Have you seen an ice cream van recently? Didn't think so...

Their distinctive chimes used to be a familiar sound. But more regulation has pushed the industry close to meltdown

For decades, their chugging and chiming has signalled the start of summer and feeding time for generations of children armed with small change and sweet tooths. Now, Britain's ice cream vans are stalling their way into a winter of discontent and towards an uncertain future in which they face becoming as endangered as milk floats.

Meltdown for the country's estimated 5,000 ice cream vans started with the rise of the domestic freezer in the Fifties but has been compounded more recently by new EU rules introducing lower emission limits. These mean that many older ice cream vans face costly conversions or face being taken off the road.

In London, meanwhile, tighter emissions standards will come into force from January next year. Some ice cream vans will be able to fit a filter, but the charge for those that don't will be £100 a day.

The amendments add to an already long list of expenses for ice cream sellers, including insurance and a trade licence costing around £800 annually.

"We thought this summer would be the great summer that the industry needed," said Stuart Whitby, managing director of Whitby Morrison, the UK's largest manufacturer of ice cream vans.

"Trade got off to a cracking start. April and May were as good as any we've had for as long as we can remember. But June and July was a washout and August was typically mixed."

As recently as five years ago there were an estimated 20,000 vans plying the streets with Mr Whippy and assorted Feasts, as well as burgers, hot dogs, and overpriced cans of fizzy drink. The fleet has been reduced to a quarter of that size, with councils piling on more pressure by banning vans from some housing estates, parks and schools because of concerns about noise pollution and childhood obesity.

Other authorities have created ice cream selling exclusion zones in town centres, hiked the cost of a van operator's licence and limited how long vans can sound their chimes. Soaring food and petrol prices have also helped drive a flake into the heart of an industry already on its knees.

That the distinctive chimes of the ice cream van are disappearing from our streets may cause a pang of nostalgia, but not enough people, it seems, are sending out their children to vote with their feet.

"The industry bottomed out about five years ago," said Mr Whitby. "Street vending has dramatically changed. Supermarkets are selling ice cream far more cheaply than ice cream vans can, every corner shop and garage forecourt has an ice cream freezer. There are less and less vans doing the rounds.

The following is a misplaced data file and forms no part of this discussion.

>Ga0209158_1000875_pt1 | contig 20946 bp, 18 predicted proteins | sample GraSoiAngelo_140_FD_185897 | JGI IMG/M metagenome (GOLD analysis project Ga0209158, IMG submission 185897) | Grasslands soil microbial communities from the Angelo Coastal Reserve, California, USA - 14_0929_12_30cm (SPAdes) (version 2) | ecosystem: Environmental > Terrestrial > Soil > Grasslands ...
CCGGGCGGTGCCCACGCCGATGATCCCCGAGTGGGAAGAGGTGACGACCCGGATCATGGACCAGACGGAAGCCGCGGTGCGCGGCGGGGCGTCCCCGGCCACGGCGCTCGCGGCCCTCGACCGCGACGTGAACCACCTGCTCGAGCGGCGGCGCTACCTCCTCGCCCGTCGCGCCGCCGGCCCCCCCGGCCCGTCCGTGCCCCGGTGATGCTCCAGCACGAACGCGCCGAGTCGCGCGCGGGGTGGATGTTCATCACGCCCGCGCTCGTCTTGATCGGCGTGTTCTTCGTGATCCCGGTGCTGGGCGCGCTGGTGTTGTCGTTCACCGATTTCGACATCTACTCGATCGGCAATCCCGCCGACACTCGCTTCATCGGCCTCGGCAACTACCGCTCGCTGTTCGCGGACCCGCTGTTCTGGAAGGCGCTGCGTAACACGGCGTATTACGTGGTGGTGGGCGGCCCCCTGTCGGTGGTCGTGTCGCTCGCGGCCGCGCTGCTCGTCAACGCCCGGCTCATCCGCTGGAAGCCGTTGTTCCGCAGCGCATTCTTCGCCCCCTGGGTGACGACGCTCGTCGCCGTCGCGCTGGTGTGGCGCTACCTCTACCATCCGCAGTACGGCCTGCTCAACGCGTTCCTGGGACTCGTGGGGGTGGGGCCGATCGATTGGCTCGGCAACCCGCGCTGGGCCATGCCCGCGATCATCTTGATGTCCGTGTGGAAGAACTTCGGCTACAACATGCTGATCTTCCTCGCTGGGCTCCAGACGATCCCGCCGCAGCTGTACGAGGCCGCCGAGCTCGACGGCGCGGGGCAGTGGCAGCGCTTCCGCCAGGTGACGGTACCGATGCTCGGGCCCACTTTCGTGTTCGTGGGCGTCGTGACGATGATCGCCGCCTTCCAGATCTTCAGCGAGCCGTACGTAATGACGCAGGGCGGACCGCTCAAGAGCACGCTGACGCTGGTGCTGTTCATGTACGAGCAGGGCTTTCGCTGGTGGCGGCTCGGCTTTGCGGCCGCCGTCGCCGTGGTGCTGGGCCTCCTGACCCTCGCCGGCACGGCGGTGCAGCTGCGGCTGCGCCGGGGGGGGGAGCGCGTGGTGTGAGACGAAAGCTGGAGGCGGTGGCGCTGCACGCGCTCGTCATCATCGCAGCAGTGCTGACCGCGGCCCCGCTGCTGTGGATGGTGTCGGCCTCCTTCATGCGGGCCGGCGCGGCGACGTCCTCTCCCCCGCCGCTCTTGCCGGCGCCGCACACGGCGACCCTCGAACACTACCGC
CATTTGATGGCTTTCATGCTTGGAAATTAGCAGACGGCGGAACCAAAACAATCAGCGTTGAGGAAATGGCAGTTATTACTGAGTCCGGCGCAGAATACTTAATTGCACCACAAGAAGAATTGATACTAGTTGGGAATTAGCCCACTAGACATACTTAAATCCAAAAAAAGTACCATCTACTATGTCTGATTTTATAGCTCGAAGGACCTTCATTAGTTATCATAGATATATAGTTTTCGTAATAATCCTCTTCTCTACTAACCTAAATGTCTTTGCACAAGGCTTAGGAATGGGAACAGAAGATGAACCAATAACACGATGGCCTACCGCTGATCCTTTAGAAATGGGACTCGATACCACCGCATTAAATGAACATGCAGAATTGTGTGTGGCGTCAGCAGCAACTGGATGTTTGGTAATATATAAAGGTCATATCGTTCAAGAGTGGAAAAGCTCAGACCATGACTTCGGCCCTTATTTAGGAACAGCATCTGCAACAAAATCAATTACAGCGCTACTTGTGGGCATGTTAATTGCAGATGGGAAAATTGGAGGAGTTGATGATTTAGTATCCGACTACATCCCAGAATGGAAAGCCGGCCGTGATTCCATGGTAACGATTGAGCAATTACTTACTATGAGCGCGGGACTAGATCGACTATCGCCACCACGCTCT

"Your average ice cream vendor is struggling with his trade, but so are lots of people. Families might not have thought twice about buying their kids an ice cream in the boom times, but now they are thinking harder before sending them running round the block."

Earlier this year, National Ice Cream Week highlighted the demise of the ice cream van by sending an amphibious ice cream vessel – the HMS 99 – up and down the Thames, but the summer of 2011 was no more successful as a result.

Horse-drawn vans selling flavoured "ices" were first seen on cobbled streets in the 19th century. "Should I after tea and cakes and ices, have the strength to force the moment to its crisis?" pondered TS Eliot's J Alfred Prufrock not long after. Motorised vans followed in the 1950s, selling hard, scooped or soft ice cream.

The technique now employed of making a custard-based ice cream using egg yolks started in France around the middle of the 18th century. The Americans had to wait until 1800 to get their first taste.

By the 1980s, the street vending of ice cream had become so lucrative that gangs fought turf wars over who controlled what patches.

A notorious incident took place in 1984, when a row between Glasgow-based gangs led to the murder of six members of the Doyle family, who had run the Marchetti ice cream company.

The subsequent court case lasted 20 years, during which it was alleged that the vans were being used as a cover to sell drugs.

The violent conflicts generated widespread public outrage, and Strathclyde Police's struggle to deal with them earned the force the nickname the "serious chimes squad".

Vendors regularly raided one another's vans and fired shotguns into one another's windscreens.

Sound of the summer

* While no official chart of melodies used by ice cream vans exists, the traditional English folk song "Greensleeves" is widely held to be the most commonly used, maintaining a tradition that is almost as old as the van itself.

* The Disney classic "Whistle While You Work", written for Snow White and the Seven Dwarfs, is reportedly popular in Crewe and Nantwich, while the strains of the popular song "You Are My Sunshine", first recorded in 1939, can be heard in parts of Cheshire.

* In 2009, an ensemble of six ice cream vans made its debut as part of Whitstable Biennale, later taking its 10-minute, six-part composition written especially for the van's horns to the Whitechapel Gallery Street Project.

Life and Style